Spotify – Need I say more? Never worry about downloading music again.

Franz – Great app that integrates an insane amount of Instant Messengers out there into one dashboard.

Evernote – Best free notetaking app I’ve ever used. Thanks guys.

I’ll continue to build on this list as I go along. Let me know if you found it helpful!


So many things I want right now…

  1. 15″ Macbook Pro with Touchbar
  2. Boosted Board
  3. GoPro Hero5 Black
  4. IPhone 7 256GB
  5. Bose Quiet Comfort 35

Why are they all gadgets?

Pushing Through

Why we push through even though we hate it.

We hate to persevere, to push through and get our hands dirty because it’s infinitely more difficult than giving up.

Pushing through requires willpower and doesn’t reward us instantly.

Pushing through is our least favourite option because it takes us effort, and time, and blood, and sweat, and tears.

Worst of all, we never seem to know when the end is near.

On the other hand, giving up is easy because it requires zero effort.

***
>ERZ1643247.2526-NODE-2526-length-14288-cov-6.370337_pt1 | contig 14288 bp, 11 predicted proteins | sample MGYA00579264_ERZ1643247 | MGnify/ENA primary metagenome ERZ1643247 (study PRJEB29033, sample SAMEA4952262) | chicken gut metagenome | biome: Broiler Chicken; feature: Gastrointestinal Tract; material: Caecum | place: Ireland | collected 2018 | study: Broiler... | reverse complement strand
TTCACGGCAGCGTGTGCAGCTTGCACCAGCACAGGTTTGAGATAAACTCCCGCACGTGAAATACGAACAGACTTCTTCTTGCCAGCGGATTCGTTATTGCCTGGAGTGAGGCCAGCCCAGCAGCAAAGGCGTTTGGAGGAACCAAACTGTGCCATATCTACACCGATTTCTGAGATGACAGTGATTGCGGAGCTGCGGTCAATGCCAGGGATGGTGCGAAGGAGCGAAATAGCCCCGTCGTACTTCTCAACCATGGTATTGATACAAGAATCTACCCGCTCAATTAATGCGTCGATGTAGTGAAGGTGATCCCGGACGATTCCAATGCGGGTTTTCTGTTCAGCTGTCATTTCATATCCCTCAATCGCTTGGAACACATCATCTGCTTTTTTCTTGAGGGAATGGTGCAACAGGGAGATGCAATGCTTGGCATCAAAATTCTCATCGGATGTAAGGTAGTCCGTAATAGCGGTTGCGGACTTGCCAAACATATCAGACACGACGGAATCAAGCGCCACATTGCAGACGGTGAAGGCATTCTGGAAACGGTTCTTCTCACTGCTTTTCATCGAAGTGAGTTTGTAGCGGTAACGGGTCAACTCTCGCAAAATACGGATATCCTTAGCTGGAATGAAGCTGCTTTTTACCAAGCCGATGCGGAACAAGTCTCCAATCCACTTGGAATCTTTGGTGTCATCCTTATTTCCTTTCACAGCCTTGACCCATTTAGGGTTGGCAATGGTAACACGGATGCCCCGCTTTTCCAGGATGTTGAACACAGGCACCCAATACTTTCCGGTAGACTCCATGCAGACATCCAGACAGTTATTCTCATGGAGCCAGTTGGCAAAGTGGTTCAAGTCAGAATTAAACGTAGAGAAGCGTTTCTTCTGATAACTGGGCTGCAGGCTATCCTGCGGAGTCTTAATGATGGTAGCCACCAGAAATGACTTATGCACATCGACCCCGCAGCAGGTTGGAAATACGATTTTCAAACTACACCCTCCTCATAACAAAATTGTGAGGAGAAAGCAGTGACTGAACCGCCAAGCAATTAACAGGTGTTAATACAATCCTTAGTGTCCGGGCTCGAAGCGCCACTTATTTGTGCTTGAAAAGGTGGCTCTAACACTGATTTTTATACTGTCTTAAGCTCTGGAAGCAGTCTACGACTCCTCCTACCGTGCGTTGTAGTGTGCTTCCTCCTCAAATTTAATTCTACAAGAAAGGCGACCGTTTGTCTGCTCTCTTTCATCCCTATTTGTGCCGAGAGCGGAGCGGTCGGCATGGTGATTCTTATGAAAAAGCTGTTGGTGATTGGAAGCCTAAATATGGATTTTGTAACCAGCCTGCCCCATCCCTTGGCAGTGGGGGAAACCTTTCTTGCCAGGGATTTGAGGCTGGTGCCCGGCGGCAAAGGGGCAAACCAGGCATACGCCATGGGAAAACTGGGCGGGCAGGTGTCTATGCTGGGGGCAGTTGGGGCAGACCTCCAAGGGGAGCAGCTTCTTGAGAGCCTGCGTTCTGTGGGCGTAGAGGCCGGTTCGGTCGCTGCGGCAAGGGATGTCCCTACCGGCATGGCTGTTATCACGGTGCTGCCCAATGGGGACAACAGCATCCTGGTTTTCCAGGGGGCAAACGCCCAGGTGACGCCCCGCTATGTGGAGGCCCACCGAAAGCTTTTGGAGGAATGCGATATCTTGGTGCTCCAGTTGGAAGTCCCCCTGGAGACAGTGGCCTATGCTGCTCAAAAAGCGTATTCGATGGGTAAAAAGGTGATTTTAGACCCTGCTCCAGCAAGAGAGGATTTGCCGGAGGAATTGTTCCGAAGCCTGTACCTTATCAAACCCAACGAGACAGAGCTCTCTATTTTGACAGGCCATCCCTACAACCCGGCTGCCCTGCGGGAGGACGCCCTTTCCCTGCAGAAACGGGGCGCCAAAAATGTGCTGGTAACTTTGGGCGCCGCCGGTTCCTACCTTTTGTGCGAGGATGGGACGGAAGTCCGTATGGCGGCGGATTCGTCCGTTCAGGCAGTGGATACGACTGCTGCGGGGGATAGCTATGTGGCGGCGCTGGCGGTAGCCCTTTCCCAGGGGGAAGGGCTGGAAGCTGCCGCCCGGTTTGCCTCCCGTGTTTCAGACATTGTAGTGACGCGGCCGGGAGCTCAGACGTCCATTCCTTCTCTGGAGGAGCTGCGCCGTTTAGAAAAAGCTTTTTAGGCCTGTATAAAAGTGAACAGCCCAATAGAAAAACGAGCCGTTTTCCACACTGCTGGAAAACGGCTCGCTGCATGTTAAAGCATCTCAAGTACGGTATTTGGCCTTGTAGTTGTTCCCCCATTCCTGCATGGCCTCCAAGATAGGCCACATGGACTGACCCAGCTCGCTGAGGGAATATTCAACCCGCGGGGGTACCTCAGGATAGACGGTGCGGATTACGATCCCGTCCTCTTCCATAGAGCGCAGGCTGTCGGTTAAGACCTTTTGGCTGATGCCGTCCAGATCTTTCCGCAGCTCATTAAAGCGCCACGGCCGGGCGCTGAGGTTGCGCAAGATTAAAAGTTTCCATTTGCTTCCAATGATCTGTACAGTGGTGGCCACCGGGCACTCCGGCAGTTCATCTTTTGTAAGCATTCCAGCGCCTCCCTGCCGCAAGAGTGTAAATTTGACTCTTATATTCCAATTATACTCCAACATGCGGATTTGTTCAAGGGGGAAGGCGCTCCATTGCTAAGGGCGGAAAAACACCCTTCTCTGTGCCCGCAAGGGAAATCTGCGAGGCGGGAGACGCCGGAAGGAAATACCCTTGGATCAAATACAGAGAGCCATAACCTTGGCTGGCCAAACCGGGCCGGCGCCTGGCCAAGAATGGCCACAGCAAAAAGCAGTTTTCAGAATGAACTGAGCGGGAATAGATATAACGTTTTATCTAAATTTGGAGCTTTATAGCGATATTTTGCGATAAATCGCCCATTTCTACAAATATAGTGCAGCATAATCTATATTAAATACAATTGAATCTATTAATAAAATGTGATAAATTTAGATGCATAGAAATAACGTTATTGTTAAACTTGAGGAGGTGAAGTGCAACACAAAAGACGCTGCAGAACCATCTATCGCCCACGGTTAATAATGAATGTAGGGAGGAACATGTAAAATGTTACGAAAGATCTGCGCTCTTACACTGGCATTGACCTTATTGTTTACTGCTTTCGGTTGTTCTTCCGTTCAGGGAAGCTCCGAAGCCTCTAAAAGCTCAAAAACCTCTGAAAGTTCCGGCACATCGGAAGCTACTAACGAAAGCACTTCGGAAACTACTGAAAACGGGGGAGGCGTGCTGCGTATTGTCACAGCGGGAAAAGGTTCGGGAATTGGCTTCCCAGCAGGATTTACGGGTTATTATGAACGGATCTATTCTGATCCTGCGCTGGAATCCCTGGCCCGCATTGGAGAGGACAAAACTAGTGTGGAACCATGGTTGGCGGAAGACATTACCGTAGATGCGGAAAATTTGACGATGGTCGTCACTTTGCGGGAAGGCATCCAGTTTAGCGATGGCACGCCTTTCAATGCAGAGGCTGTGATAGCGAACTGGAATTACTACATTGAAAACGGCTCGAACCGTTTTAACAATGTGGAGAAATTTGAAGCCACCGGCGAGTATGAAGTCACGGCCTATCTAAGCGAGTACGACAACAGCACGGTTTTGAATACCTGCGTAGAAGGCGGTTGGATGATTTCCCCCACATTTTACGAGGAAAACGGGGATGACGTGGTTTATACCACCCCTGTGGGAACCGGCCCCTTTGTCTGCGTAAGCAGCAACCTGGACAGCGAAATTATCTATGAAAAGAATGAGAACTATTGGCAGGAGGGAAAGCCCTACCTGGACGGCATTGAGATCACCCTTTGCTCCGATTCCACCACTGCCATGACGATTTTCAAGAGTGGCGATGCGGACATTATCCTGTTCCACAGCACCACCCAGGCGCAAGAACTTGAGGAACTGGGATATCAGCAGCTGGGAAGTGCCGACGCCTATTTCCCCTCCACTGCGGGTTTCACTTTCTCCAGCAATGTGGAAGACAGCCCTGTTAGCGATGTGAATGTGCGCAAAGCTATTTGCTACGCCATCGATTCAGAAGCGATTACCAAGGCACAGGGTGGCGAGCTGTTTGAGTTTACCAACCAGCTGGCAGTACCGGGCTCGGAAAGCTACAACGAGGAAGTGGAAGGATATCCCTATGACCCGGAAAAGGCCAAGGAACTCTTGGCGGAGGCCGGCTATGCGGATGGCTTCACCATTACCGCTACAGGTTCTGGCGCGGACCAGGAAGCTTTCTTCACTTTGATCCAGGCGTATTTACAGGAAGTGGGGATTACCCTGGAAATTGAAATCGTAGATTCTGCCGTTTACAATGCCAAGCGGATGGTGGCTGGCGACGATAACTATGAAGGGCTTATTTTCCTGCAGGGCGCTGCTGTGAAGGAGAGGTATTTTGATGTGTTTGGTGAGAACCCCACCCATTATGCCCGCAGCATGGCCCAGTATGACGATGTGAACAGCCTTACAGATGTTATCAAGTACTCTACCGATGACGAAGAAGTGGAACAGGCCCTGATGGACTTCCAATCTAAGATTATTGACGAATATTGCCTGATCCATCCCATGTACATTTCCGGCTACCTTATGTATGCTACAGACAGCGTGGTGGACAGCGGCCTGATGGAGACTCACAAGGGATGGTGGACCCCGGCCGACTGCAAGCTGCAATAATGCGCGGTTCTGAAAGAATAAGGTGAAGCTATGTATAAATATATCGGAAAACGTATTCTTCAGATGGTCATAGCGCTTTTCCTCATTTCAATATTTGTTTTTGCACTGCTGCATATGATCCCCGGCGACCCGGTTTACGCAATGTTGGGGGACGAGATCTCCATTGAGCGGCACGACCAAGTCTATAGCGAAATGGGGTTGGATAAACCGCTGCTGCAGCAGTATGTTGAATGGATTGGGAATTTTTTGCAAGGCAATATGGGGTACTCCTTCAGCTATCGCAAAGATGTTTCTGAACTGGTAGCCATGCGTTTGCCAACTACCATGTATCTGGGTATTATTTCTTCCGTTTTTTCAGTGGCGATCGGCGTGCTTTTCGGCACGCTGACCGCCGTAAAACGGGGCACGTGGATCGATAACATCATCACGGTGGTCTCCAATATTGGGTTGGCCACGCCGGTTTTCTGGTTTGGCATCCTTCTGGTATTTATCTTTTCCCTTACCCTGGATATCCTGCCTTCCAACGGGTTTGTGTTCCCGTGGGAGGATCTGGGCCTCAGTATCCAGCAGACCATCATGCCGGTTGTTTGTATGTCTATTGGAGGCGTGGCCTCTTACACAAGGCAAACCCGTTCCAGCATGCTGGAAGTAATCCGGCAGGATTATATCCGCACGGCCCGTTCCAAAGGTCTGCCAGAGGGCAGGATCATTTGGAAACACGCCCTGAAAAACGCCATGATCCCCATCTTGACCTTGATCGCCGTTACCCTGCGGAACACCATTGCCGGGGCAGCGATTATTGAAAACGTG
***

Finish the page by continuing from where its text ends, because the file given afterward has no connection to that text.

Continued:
Giving up is instant. It’s quick and easy.

The problem is, giving up ruins us.

We wouldn’t have lightbulbs today, if Edison gave up after his 200th experiment.

The same can be said for flight, the telephone, and many other things that exist in the world today.

So even though we hate it, we push through because it’s our way of telling life that we’re trying. It’s our way of giving life that one more shot before calling it quits. It’s our way of leaving an impact on the world.

Because after all, it doesn’t matter how slowly we go, as long as we don’t stop*.



Our favourite word in the whole world.

“I love the idea, and can totally imagine how it would improve the way we do things. But…”

“That’s fantastic. It sounds like something people would love. But…”

“I desperately need to go on a holiday. But…”